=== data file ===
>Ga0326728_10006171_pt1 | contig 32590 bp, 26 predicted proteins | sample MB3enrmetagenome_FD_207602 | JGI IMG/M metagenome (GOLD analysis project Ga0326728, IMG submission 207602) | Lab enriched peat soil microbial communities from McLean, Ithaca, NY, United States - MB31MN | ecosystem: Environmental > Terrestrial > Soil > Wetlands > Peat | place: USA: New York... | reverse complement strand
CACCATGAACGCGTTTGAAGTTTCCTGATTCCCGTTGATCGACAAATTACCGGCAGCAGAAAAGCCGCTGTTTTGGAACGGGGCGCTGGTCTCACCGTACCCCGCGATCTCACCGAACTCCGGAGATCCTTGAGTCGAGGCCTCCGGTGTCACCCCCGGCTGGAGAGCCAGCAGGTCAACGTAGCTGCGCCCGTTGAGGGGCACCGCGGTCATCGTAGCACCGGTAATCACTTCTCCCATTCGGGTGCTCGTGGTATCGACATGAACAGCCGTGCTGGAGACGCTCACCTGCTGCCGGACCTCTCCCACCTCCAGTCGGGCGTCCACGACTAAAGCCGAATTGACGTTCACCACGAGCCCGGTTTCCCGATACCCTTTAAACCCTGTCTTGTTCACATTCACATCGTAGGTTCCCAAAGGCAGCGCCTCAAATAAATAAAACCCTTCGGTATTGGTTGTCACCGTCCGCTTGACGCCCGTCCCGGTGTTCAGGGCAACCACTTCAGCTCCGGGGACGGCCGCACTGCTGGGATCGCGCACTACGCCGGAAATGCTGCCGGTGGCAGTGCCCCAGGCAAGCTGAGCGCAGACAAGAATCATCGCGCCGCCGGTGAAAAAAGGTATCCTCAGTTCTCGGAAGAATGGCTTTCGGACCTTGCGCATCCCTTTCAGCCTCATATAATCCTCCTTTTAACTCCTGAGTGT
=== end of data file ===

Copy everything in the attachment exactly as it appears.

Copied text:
>Ga0326728_10006171_pt1 | contig 32590 bp, 26 predicted proteins | sample MB3enrmetagenome_FD_207602 | JGI IMG/M metagenome (GOLD analysis project Ga0326728, IMG submission 207602) | Lab enriched peat soil microbial communities from McLean, Ithaca, NY, United States - MB31MN | ecosystem: Environmental > Terrestrial > Soil > Wetlands > Peat | place: USA: New York... | reverse complement strand
CACCATGAACGCGTTTGAAGTTTCCTGATTCCCGTTGATCGACAAATTACCGGCAGCAGAAAAGCCGCTGTTTTGGAACGGGGCGCTGGTCTCACCGTACCCCGCGATCTCACCGAACTCCGGAGATCCTTGAGTCGAGGCCTCCGGTGTCACCCCCGGCTGGAGAGCCAGCAGGTCAACGTAGCTGCGCCCGTTGAGGGGCACCGCGGTCATCGTAGCACCGGTAATCACTTCTCCCATTCGGGTGCTCGTGGTATCGACATGAACAGCCGTGCTGGAGACGCTCACCTGCTGCCGGACCTCTCCCACCTCCAGTCGGGCGTCCACGACTAAAGCCGAATTGACGTTCACCACGAGCCCGGTTTCCCGATACCCTTTAAACCCTGTCTTGTTCACATTCACATCGTAGGTTCCCAAAGGCAGCGCCTCAAATAAATAAAACCCTTCGGTATTGGTTGTCACCGTCCGCTTGACGCCCGTCCCGGTGTTCAGGGCAACCACTTCAGCTCCGGGGACGGCCGCACTGCTGGGATCGCGCACTACGCCGGAAATGCTGCCGGTGGCAGTGCCCCAGGCAAGCTGAGCGCAGACAAGAATCATCGCGCCGCCGGTGAAAAAAGGTATCCTCAGTTCTCGGAAGAATGGCTTTCGGACCTTGCGCATCCCTTTCAGCCTCATATAATCCTCCTTTTAACTCCTGAGTGT